The Jewish Presence on Chene Street: The Detroit Debut of the Chene Street History Project


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  • Speaker: Marian Krzyzowski
  • Host Department: Judaic Studies, Frankel Center for
  • Date: 06/04/2013
  • Time: 07:00PM - 9:00PM

  • Location: Congregation Shaarey Zedek 27375 Bell Road, Southfield, MI 48034-2079

  • Description:

    6:45 Doors open
    7:00 p.m. Lecture and presentation begins
    followed by coffee and cookies
    To register, call 248-432-5517, mail the reservation form below or visit

    Chene Street, which cuts through the east side of Detroit, was once one of the city’s most vibrant commercial corridors. Chene Street was at the heart of family, work, and social life for thousands of families who arrived in Detroit from all over the world, including thousands of Eastern European Jews. Today, virtually no sign of the dynamic residential and commercial neighborhood remains: Chene and its surrounding blocks are among the most devastated and depopulated areas of the city.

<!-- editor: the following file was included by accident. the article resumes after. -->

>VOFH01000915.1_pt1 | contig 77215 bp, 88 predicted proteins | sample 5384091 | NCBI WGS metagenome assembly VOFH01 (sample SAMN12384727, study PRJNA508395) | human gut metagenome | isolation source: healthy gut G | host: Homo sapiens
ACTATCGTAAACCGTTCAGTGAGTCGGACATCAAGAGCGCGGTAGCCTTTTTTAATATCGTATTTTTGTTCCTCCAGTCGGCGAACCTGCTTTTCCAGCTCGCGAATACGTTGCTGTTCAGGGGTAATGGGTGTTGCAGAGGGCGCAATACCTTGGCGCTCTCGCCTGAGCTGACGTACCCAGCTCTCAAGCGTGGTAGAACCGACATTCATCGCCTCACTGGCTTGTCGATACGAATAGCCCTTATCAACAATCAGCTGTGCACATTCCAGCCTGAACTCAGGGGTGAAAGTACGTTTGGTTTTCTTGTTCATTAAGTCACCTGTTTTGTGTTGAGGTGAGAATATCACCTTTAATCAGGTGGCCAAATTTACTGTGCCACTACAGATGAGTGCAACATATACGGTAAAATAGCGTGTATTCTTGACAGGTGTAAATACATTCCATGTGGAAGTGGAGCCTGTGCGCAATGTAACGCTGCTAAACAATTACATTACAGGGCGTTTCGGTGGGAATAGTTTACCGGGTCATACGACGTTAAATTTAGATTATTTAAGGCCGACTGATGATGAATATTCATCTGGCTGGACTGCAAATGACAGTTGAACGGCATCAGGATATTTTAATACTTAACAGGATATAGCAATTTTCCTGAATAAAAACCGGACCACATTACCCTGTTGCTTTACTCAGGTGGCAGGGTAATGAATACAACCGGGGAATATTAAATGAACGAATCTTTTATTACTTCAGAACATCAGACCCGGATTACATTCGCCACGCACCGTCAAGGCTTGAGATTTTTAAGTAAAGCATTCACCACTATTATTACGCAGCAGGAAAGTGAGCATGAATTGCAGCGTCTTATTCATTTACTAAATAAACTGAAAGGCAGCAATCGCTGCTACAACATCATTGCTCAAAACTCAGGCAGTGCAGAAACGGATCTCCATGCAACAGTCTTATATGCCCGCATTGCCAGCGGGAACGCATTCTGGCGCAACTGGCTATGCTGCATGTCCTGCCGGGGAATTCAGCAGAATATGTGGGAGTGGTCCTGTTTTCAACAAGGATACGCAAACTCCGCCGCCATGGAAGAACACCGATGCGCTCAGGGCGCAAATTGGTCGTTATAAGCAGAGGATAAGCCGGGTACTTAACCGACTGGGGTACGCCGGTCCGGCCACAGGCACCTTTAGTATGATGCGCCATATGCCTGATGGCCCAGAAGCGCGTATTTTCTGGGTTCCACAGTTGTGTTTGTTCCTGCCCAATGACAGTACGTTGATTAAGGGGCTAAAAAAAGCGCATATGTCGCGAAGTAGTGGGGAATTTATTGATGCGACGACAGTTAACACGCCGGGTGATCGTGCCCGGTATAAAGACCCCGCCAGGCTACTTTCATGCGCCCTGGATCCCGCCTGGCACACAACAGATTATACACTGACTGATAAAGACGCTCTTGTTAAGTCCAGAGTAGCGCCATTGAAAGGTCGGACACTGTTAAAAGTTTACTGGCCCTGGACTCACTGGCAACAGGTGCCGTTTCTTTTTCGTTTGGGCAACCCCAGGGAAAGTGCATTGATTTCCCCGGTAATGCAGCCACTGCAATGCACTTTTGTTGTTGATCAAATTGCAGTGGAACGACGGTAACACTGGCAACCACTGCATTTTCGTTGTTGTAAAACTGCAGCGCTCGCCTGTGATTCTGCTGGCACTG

The Jewish Presence on Chene Street provides a glimpse into the day-to-day life of the hundreds of Jewish families that made their living along the street and contributed to the neighborhood’s history. Led by Marian Krzyzowski, the Chene Street History Project has recorded and archived nearly 30 oral histories of neighborhood Jewish families (about 10% of all the oral histories recorded), collected and digitized hundreds of family photographs, as well as hundreds of letters and postcards written in Yiddish, Polish and German. The Project Team includes several U-M Jewish students interested in social history, who have devoted hundreds of hours each to preserving the material and spiritual world that was Chene Street Jewry.

    Marian Krzyzowski is Director of the Institute for Research on Labor, Employment and the Economy (IRLEE) at the University of Michigan, which carries out research and assists Midwest communities in the area of economic and community development. He holds several degrees from the University of Michigan and one from Wayne State University. As director of the Chene Street History Project, he has, for 10 years, immersed himself in the social history of his childhood neighborhood.

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